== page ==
The need to chill vaccines reliably during their trip cross country has highlighted the value of LoRaWAN-enabled sensors and networking.
Chris Boorman, Laird Connectivity
Ordinarily, cold supply chain wouldn’t be a dinner table conversation. COVID-19 vaccines, of course, have changed the situation. Specialized refrigerated containers, refrigerated vehicles, and ultra-cold storage warehouses are the foundation for the last-mile delivery channels as long as the pandemic lasts.
Cold supply chain technology historically has involved manual processes prone to human error and full of gaps in visibility throughout a product’s journey. Previously, employees would manually take temperature readings during the distribution process and jot them down – a process that has always been notoriously error-prone. And the readings also only represented snapshots of temperature at certain moments. Thus there were major time gaps where products could have experienced temperatures outside the required ranges.
Today, wireless sensors are allowing continuous temperature and humidity monitoring that is far more accurate, efficient and effective than intermittent, manual processes. However, some wireless technologies commonly used with these sensors can have problems performing in harsh cold supply chain environments. Here, insulated metal walls, ultra-low temperatures, and other factors can hamper technologies like Bluetooth and Wi-Fi. But a type of Low–Power, Wide-Area Network (LPWAN) called LoRaWAN can handle those challenging environments and so has become preferred for use in the cold supply chain.
LoRaWAN is designed to optimize LPWANs for battery lifetime, capacity, range, and cost. LoRaWAN is often used in long-range applications because it can cover 10 miles or more on a single hop (the LoRa is for long range). That range can be quite valuable for some aspects of cold supply chain. But the biggest reason LoRaWAN is preferred for the cold supply chain is its ability to maintain connectivity in the facilities, vehicles and equipment that challenges other wireless protocols.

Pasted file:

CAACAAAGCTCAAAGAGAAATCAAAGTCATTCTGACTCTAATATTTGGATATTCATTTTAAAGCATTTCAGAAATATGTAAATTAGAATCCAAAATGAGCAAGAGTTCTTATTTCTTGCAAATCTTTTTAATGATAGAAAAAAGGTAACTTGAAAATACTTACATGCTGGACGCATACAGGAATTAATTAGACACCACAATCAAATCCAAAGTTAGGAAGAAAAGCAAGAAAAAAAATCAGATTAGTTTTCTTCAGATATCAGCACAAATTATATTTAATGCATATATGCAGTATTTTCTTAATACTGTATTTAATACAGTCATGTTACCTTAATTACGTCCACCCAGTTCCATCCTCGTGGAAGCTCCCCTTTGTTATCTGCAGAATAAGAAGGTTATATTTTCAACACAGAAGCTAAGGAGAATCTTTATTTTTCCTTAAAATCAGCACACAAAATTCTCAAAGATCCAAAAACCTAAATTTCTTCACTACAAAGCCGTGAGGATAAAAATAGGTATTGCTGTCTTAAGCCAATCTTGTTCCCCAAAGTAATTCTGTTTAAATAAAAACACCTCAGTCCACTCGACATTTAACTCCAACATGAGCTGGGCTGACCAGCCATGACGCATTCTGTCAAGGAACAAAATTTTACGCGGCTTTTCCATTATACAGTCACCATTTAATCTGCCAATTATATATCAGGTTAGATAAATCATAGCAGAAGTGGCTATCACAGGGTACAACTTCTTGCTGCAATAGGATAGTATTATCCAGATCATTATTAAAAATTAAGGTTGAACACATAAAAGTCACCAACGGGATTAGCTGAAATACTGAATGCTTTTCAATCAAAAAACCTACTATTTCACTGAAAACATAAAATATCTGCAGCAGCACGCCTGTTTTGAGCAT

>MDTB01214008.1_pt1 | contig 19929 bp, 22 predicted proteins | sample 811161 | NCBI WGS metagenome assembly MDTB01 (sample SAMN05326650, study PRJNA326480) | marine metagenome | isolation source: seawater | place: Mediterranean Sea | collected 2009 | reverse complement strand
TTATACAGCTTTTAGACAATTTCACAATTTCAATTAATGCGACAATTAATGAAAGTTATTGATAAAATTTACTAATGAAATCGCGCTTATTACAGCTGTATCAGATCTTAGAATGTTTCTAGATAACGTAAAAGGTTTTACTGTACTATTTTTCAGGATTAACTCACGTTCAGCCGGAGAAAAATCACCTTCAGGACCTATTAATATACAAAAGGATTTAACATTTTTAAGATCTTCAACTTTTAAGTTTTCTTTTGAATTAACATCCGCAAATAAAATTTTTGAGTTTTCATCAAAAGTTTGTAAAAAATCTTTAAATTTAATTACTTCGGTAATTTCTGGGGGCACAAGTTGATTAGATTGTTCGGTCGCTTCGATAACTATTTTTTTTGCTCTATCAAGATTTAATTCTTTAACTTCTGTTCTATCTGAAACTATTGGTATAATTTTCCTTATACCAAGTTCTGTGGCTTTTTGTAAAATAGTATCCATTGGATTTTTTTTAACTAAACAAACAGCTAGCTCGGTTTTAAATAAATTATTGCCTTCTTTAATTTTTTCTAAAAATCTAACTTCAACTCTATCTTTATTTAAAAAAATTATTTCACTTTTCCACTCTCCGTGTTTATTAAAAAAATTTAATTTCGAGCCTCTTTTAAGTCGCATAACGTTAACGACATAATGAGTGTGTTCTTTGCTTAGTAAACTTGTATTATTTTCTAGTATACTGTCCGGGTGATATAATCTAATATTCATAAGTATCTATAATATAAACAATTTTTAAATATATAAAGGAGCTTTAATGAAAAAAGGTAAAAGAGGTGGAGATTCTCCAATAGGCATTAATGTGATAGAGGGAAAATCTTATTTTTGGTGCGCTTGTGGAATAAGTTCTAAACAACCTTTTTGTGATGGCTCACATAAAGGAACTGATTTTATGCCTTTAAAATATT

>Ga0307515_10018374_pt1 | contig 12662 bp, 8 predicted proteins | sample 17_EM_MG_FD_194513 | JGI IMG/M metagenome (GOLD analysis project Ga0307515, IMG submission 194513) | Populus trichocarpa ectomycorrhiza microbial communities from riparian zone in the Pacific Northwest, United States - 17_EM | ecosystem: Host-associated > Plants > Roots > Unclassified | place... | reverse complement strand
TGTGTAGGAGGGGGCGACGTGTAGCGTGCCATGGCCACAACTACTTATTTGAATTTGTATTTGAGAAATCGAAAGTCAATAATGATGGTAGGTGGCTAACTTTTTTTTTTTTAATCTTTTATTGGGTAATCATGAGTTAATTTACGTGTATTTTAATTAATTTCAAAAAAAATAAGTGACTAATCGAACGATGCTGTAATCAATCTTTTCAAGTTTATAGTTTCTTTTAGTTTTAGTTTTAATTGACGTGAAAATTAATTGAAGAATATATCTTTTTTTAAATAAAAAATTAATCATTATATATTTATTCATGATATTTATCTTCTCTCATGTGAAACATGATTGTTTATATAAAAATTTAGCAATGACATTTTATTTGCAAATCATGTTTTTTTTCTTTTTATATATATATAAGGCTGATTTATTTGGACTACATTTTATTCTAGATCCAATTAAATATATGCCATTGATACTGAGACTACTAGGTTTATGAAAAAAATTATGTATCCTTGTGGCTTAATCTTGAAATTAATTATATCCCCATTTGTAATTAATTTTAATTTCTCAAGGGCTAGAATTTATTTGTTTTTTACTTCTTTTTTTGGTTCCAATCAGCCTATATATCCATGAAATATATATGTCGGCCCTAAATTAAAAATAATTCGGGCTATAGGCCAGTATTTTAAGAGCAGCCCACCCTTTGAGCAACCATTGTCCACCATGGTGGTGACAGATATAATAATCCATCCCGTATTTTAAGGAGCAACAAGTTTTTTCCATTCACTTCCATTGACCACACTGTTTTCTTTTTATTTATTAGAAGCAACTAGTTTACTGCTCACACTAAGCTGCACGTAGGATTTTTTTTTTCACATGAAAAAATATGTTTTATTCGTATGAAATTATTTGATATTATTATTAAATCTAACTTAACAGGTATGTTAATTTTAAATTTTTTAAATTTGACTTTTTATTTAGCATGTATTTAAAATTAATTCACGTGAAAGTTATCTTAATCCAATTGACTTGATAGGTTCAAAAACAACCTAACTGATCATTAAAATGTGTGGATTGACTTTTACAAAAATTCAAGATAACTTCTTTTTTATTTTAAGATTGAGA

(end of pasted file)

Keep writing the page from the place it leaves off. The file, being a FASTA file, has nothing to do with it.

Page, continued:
The Sentrius RG1xx LoRaWAN-Enabled Gateway makes it possible to gather data from as far as 10 miles away via LoRaWAN and sync to the cloud via Wi-Fi/Ethernet or add LTE in the U.S. IP67 enclosures are available. The gateways run a full onboard Linux OS and are configurable via web GUI.
The LoRa physical layer translates data into RF signals that can be sent and received over the air using chirp spread spectrum communications. In a spread-spectrum system, signals are spread across a wide bandwidth. Consequently, narrow-band signals appearing in the wide transmission bandwidth generally don’t interfere with communication. Chirp spread spectrum techniques use wideband linear frequency modulated chirp pulses to encode information. Use of chirp modulation has the effect of increasing signal/noise ratios and reducing power requirements. The result is excellent signal propagation, penetration and resilience against interference in environments where other technologies struggle. As an example, LoRaWAN sensors can sit inside thick insulated fridges and produce signals that will make it through to gateways for delivery to the cloud.
LoRaWAN has several other advantages for cold supply chain uses. Its extraordinary energy efficiency gives years of battery life. It’s also highly scalable, highly interoperable, and compatible with both public and private networks for the data backhaul and bi-directional communications.
With a data rate ranging from 290 bps to 50k bps, throughput is a primary limitation with LoRaWAN IoT applications. Nevertheless, the protocol works extremely well for sensor networks that generate small packets of periodic or event-driven data beamed back to a central location. This type of data transfer characterizes cold chain supply distribution. So data throughput generally isn’t a concern.
There are some important best practices and design considerations when it comes to selecting and applying temperature sensors in LoRaWAN schemes.